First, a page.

And Latium is far from Italy’s only parched region. Several of Italy’s 20 regions have asked for the declaration of a state of emergency to address deep droughts. The farmers’ association Coldiretti has estimated 2 billion euros’ worth of damage to agriculture.
In May, the regions of Trentino and Veneto in the country’s northeast bickered over water resources. (“The War of Water,” read a headline in the Turin-based La Stampa.)
Some Italians have looked skyward for assistance. This summer, a local agriculture official from Veneto walked from Cittadella to Padova, all the while praying for Saint Anthony to open the heavens. In Roscigno Campania, some faithful took the Madonna of Constantinople, known as “the water-making Madonna,” out for a procession.
Those prayers have so far not been answered. But the Vatican, for its part, is not letting a good water crisis go to waste.
In an effort to highlight Pope Francis’ emphasis on the environment, the Vatican on Monday began cutting off water to 100 of its fountains, including the famous ones designed by Gian Lorenzo Bernini in St. Peter’s Square.
“It’s not like the Vatican is dying of water problems, but we get the water from the same places Rome gets it from, Lake Bracciano and the aqueducts,” said Greg Burke, the Vatican’s spokesman, who acknowledged that some of the closures were symbolic, as the fountains operated on recycled water.
Making explicit reference to the pope’s encyclical on the environment, “Laudato Si’,” Mr. Burke added, “Sometimes you have to make a sacrifice; that is the message.”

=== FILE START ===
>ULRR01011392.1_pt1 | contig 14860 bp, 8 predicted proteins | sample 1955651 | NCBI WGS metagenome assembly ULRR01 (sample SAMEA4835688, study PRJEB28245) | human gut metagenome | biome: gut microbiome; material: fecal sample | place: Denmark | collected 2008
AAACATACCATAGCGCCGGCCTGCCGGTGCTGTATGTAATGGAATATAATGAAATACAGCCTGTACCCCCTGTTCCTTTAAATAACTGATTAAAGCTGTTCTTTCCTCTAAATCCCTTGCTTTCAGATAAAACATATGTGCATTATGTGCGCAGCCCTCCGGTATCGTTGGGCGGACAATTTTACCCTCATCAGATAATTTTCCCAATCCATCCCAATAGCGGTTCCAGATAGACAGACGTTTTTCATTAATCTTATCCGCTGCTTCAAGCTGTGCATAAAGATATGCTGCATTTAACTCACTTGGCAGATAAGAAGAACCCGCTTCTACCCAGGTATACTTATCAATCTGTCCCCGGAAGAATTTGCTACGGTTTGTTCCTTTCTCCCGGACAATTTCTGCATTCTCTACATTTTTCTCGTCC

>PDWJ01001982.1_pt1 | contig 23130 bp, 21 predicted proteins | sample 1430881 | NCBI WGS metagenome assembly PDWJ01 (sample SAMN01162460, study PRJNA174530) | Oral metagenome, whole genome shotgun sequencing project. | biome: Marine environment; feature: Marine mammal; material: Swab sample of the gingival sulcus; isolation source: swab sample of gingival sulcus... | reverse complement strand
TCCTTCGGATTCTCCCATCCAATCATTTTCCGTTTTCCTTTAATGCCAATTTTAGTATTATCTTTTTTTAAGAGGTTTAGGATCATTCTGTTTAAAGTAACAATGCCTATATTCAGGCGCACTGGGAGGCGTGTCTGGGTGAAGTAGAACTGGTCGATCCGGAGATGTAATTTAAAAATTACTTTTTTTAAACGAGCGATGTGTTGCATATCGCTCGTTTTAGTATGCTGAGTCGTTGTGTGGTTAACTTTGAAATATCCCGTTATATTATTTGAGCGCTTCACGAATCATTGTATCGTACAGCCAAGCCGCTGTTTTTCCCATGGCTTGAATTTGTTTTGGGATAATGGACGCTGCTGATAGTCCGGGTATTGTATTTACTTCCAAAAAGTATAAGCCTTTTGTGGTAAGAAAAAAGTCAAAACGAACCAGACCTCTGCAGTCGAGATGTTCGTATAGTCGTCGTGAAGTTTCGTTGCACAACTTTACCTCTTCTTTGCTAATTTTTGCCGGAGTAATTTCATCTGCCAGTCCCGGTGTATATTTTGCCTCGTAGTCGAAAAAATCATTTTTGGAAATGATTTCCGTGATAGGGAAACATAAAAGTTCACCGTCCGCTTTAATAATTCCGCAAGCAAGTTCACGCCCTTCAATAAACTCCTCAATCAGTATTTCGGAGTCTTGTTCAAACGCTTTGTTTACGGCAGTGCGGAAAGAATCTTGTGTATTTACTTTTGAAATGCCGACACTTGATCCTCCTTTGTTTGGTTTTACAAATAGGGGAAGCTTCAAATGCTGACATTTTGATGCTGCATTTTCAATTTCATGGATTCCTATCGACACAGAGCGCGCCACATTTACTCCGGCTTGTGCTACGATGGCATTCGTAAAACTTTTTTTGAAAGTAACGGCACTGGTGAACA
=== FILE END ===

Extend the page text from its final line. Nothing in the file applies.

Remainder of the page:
Such sacrifices would have seemed unimaginable a few years ago, or even 2,329 years ago.
In 312 B.C., the city finished the underground Appio aqueduct, and in following centuries, most of the water brought in came from ground water within a 25-mile radius. The aqueducts poured 186,666 gallons of water a minute into the city, serving more than a million people, according to “The Seven Hills of Rome: A Geological Tour of the Eternal City.”
The ancient Romans had their own version of Acea; Sextus Julius Frontinus served as water commissioner for the emperors Nerva and Trajan. Worried about drought and fires, he oversaw the construction of emergency reservoirs. Water leakage was a problem then, too, but vandals and thieves were punished.
Except for a dry spell in the Dark Ages, the constant current of clean drinking water has for centuries astonished visitors to Rome. The water carried by 35 miles of graceful aqueducts from Lake Bracciano to Rome reminded the 18th-century German writer Johann Wolfgang von Goethe of conquerors returning triumphantly to the city.
“It is the most peaceful of benefactors that enters with a like power,” he wrote. “And is received with immediate gratitude and admiration for its long and strenuous march.”
The campaign has gotten tougher. A general lack of rain followed by short but concentrated storms means more surface runoff and less infiltration into the underground water supplies.
Also, the recent absence of snow cover on the Apennine mountain range that is the main source of Rome’s water means less water has seeped into the city’s aquifers.
Beyond Rome, blistering temperatures have set off wildfires that have driven residents and tourists in Sicily into the sea, where boats waited to evacuate them.
“Rome must not be left alone to face this environmental disaster,” Ms. Raggi said as she toured one area hit by fire. But ultimately it is the sky, gloriously and frustratingly clear, that has proved most uncooperative.
Even Mr. Giordano, the geologist who studies water for a living, is having a tough time adjusting to the depletion in this ancient land of aquatic plenty.
“I grew up with the feeling that the water in Rome was always flowing,” he said, adding that when news of the possible water rationing hit, he thought: “Wow. In Rome.”